• David Beckmann

Faith-Based Organizing and Low-Income People Speaking Up for Themselves

Long-term polling data indicates that political participation among low-income and less educated voters has been consistently low for decades, but recent experiences suggest that poor and near-poor Americans are beginning to speak up for themselves more than before.


In my last years at Bread for the World, we shifted much of our grassroots organizing to low-income communities and communities of color. People in those communities responded and helped to achieve legislative results. I don't think this shift in strategy would have been nearly as successful 10 or 15 years earlier.


On a larger scale, the Trump and Sanders campaigns of 2016 both drew millions of formerly disengaged voters into the political process. Lots of Americans who felt left out and left behind voted for a big change, either Trump- or Sanders-style. There was also unprecedented voter turn-out for both Biden and Trump in 2020.


The faith-based community organizing movement has been a significant contributor to the growing power of low-income and working-class people, but the prevalence and power of faith-based organizing is not well-documented or widely-known.


Ana Eng, a senior regional organizer for the Industrial Areas Foundation (IAF), explains the organizing system of faith-based organizing in this week’s webcast.



The movement has an impressive record of winning change on issues that are important to people in need, especially at the local and state levels. Their method is rooted in relationships with individuals, and they focus on issues that emerge from the experiences of people in the community. Their methodology doesn’t shy away from conflict (which religious people usually tend to avoid); it addresses conflict by building power and negotiating. Anna speaks with particular eloquence about the increased confidence and self-respect she has seen in many of the people who participate in community-led policy change.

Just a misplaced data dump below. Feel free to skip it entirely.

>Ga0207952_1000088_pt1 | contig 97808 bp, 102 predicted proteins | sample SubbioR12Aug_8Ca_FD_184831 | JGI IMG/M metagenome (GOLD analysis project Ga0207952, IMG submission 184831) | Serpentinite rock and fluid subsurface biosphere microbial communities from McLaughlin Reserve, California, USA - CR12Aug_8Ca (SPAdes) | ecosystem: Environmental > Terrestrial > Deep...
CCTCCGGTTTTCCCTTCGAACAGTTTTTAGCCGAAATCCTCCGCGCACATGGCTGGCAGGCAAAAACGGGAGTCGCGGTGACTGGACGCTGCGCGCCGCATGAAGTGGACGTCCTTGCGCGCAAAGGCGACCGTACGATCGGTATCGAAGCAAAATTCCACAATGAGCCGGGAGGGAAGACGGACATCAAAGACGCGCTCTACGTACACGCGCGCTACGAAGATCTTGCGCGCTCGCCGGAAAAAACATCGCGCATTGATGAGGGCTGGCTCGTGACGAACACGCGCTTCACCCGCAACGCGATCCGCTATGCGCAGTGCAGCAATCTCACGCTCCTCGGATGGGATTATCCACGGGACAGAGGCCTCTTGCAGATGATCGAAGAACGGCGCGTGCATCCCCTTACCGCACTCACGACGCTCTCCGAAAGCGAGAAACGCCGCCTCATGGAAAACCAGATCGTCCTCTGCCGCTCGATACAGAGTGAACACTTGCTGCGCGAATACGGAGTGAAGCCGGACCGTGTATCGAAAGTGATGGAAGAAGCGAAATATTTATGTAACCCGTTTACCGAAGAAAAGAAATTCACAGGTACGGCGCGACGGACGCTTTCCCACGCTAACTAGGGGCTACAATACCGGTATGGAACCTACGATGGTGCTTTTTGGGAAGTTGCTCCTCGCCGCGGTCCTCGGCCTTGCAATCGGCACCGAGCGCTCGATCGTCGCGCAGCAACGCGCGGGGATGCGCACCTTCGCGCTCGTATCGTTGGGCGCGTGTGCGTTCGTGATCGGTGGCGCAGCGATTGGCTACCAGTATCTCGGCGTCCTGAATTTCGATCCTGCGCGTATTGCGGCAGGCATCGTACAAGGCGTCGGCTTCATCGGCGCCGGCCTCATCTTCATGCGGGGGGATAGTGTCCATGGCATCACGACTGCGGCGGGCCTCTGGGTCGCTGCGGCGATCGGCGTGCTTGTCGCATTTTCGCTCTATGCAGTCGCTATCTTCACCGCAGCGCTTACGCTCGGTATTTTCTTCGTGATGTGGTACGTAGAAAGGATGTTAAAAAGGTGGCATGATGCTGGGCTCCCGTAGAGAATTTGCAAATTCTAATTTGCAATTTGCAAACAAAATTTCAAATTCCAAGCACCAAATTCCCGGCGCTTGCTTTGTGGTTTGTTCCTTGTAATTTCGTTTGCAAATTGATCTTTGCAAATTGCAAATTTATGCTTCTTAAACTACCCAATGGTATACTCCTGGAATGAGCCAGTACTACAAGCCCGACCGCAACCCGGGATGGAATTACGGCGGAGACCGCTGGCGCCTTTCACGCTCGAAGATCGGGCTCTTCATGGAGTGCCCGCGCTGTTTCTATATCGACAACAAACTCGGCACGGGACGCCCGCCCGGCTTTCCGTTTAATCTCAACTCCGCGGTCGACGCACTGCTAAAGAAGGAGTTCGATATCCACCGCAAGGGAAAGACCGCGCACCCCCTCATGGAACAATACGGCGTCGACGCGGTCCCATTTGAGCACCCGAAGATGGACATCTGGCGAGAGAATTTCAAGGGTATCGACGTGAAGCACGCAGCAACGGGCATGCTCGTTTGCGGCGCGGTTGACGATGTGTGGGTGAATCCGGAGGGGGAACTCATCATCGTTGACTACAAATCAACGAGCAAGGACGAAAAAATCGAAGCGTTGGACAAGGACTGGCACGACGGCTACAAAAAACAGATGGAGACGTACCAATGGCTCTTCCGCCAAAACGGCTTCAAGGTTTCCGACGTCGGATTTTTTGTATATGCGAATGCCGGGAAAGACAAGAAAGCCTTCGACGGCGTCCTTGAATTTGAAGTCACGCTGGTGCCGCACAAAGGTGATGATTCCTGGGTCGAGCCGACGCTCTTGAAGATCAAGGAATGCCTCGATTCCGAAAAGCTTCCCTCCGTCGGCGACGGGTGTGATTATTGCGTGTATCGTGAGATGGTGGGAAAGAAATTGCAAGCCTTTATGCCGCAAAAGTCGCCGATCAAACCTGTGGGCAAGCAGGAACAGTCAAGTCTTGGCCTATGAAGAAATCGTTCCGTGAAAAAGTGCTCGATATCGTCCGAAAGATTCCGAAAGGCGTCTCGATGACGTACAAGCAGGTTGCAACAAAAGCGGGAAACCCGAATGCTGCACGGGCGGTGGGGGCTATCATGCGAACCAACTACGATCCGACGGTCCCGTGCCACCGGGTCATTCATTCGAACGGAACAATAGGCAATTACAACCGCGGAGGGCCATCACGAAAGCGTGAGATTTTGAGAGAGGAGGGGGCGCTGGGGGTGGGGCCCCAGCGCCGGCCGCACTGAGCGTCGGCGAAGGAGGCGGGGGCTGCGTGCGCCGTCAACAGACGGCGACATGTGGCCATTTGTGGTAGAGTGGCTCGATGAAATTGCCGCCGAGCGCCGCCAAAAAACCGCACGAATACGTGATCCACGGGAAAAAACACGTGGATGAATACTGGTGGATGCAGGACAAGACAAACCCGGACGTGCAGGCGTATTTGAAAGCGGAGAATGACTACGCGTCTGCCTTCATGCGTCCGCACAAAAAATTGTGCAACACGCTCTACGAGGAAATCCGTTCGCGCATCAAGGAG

The faith-based community organizing movement began with Saul Alinsky, an organizer on the South Side of Chicago in the 1960s, and then Ernie Cortez, who adapted Alinsky’s methods to South Texas. Its main external funders over the decades have been church bodies, led by the Catholic bishops.


The funders have together commissioned two studies of the movement as a whole (1999 and 2012). The 2012 study found that IAF, Faith in Action, and several other networks have built community organizations in 189 communities across the country. The community organizations in turn have 4,500 member institutions, including 3,500 religious congregations (mainly Catholic, mainline Protestant, and African American).


The ongoing impact and growth of this grassroots movement is a great story, but has received little publicity. The organizing networks would all benefit if they would communicate about the movement as a whole, rather than only about their own efforts. This is also a good-news story for religious leaders to tell: churches strengthening the capacity of low-income people to speak up for themselves and improve their communities.






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